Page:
Ethical And Social Obligations Of U.S. Government

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The Ethical and Social Obligations of the U.S. Government

The Ethical and Social Obligations of the U.S. Government

This study examines social and ethical obligations or responsibilities of U.S. government. The Friedrich-Finer debate defined contrasting views of social responsibility, with Finer advancing elected officials and Friedrich advancing the profession and public sentiment for establishing responsibility and accountability for non-elected officials. More recent scholars also include the courts, media, and more precise definitions of public sentiment in addition to those identified earlier by Friedrich and Finer. The study highlights that both Friedrich and Finer provide too narrow a definition of social and ethical responsibility. The accountability-responsibility relationship among elected officials, public administrators, and the public occurs in multiple and complex ways. The complexity of this relationship is marked by the need for administrators to be simultaneously empowered (by the definition of their responsibility, both objectively and subjectively) and constrained (through mechanisms of accountability, which then feed into definitions of responsibility). These contradictory, even paradoxical, concepts make it easy for scholars to divide by emphasizing one or the other (as did Friedrich and Finer) rather than to examine how they work together simultaneously to achieve responsiveness from administrative officials in a democratic polity.

The concepts and methods that define accountability and responsibility constitute fundamental issues in democratic theory because they determine how public policy and administration remain responsive to public preferences. This study explores social and ethical responsibilities or duties of U.S. government. In particular, it examines how contemporary U.S. officials perceive various sources of accountability and responsibility as they perform their work.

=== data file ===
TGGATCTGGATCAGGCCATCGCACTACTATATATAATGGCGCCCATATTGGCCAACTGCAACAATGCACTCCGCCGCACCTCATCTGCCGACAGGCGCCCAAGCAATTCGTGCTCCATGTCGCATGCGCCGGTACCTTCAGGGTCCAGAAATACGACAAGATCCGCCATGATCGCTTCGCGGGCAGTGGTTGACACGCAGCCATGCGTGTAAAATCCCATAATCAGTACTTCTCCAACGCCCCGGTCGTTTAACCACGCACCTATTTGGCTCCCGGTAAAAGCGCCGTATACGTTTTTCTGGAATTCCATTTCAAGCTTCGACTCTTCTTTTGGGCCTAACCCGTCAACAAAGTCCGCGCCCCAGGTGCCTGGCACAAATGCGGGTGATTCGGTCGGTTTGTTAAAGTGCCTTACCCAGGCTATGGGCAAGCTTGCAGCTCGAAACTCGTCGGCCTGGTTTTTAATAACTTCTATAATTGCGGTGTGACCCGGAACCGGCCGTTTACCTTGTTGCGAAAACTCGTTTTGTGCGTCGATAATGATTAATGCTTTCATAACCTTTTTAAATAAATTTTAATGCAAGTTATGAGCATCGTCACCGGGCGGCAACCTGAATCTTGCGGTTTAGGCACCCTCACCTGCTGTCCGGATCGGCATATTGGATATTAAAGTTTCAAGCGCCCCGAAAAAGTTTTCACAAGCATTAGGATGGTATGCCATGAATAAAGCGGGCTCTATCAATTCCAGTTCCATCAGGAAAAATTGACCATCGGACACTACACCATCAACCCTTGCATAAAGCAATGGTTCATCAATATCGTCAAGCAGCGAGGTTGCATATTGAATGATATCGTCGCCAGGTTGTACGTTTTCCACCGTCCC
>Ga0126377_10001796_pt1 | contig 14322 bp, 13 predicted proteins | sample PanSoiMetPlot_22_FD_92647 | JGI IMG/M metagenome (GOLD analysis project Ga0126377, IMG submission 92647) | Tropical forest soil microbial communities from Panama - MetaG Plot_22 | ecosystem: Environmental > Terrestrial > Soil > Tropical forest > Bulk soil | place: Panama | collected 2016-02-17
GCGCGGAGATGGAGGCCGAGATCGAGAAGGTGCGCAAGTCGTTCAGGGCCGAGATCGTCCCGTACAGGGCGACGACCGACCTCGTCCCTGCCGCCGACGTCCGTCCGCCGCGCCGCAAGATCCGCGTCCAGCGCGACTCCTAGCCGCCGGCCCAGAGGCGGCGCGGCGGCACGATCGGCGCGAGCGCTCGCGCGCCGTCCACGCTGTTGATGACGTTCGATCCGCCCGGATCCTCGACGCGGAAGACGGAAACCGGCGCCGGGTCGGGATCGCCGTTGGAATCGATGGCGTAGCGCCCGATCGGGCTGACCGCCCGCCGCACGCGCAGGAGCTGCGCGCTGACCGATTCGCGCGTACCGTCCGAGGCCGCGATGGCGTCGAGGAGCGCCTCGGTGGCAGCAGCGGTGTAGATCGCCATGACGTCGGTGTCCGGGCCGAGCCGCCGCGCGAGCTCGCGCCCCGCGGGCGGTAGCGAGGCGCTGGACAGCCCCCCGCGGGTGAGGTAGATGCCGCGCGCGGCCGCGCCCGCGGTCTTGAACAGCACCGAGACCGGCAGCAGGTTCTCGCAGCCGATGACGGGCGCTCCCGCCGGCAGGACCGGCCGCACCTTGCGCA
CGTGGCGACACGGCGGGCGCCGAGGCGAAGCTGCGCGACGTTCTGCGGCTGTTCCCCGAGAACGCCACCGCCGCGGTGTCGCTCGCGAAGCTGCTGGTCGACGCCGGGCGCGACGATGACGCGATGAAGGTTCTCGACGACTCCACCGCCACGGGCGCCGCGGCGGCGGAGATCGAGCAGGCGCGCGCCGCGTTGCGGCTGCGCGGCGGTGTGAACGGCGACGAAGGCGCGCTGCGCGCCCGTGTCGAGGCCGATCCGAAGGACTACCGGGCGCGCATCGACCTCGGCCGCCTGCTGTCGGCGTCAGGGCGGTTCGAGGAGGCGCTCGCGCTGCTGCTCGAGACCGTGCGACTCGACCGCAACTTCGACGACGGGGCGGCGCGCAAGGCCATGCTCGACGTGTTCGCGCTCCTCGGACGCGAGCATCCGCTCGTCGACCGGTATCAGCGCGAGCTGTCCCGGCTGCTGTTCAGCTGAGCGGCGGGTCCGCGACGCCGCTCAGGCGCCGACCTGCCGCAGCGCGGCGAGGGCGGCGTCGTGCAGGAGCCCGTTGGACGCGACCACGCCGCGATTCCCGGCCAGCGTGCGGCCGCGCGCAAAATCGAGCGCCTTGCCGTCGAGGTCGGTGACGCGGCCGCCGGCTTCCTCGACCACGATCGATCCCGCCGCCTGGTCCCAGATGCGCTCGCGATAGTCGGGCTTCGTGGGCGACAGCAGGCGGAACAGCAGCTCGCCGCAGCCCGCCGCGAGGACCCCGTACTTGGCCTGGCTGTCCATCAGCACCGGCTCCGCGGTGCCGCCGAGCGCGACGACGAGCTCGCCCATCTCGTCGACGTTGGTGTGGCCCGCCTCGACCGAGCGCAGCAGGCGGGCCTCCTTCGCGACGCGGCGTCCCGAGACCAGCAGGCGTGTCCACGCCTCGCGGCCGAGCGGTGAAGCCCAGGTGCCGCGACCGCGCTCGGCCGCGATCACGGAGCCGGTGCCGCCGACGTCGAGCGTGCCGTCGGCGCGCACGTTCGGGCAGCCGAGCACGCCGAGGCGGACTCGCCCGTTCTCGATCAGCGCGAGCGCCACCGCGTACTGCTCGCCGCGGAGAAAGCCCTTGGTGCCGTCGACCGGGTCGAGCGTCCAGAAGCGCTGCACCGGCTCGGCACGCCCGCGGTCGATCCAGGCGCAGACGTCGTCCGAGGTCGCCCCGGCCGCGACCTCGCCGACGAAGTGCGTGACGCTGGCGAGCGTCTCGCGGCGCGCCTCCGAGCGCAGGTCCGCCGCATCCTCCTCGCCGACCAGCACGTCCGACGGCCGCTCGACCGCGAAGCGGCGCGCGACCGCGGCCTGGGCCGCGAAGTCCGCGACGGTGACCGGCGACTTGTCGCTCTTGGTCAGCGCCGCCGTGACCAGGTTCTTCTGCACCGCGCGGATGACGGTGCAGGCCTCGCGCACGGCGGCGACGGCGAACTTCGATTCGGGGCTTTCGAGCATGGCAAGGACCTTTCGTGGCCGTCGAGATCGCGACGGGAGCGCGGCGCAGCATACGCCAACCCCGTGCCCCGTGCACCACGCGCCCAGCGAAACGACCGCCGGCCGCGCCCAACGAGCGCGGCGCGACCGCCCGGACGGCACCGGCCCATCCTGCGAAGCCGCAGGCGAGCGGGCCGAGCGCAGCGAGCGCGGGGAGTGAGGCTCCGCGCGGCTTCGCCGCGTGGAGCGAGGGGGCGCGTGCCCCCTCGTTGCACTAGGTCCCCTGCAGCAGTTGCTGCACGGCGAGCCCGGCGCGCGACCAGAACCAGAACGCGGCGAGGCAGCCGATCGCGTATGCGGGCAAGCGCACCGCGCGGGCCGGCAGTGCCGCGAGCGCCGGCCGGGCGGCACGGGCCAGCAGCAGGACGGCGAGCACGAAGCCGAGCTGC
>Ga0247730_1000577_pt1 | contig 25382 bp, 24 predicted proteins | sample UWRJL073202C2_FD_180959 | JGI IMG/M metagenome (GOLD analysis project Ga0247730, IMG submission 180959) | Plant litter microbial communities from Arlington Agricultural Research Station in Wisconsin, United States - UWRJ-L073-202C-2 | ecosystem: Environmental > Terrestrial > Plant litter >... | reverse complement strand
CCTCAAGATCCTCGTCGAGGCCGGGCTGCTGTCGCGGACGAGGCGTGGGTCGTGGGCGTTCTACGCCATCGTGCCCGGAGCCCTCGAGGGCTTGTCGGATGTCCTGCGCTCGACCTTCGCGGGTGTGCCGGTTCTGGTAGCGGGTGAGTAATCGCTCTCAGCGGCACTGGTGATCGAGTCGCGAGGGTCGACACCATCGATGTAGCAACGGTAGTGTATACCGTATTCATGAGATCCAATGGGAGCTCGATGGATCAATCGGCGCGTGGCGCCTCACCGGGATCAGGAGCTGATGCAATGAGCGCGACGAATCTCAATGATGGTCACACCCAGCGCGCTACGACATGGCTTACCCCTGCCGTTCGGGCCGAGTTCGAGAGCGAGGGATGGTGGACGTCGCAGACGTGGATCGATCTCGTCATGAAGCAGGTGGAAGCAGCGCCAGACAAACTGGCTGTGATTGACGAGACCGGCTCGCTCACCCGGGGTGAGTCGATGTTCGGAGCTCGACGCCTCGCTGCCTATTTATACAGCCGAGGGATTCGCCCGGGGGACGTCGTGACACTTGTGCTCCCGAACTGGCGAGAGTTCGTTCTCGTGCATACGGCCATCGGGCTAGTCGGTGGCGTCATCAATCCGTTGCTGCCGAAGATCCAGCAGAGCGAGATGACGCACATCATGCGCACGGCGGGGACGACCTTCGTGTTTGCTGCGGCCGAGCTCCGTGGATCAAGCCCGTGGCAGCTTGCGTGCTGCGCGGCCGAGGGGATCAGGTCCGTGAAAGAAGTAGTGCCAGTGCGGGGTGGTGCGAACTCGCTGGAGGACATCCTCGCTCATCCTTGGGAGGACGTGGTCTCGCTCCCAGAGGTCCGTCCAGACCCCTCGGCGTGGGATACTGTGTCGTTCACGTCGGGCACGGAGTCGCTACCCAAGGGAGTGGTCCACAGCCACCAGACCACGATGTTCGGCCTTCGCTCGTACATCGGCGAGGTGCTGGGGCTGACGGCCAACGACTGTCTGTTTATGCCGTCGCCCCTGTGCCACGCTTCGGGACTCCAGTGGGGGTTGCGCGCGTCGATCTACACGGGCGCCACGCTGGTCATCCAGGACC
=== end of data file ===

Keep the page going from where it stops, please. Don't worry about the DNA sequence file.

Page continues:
The ultimate purpose of methods that impose accountability and provide definition of responsibility is to achieve responsiveness. This means acting in accordance with the preferences and expectations of the person or entity to which one is accountable or responsible. Accountability and responsibility contribute to the goal of responsiveness in several ways. Accountability at its most basic means answerability for one's actions or behavior (Uhr 1993b, 2). Accountability is the obligation owed by all public officials to the public, the ultimate sovereign in a democracy, for explanation and justification of their use of public office and the delegated powers conferred on the government through constitutional processes. Accountability is the price citizens extract for conferring substantial administrative discretion and policy responsibility on both elected and appointed government personnel (Uhr 1992; Uhr 1993a). An accountability plan refers to an arrangement of obligations owed by one set of officials to another and ultimately to the public (Uhr 1992 and 1993a). This study will focus on unelected officials because they inevitably exercise much influence in democratic governments.

Social responsibility is often used either interchangeably or as an undistinguished entity during discussions of relationships among the people and elected and appointed officials in democratic governments. It is highly useful, however, to distinguish between the two and then to indicate how the two concepts are related. Responsibility refers to the charter of delegated powers that are entrusted to the government, to the grants of power conditionally ...
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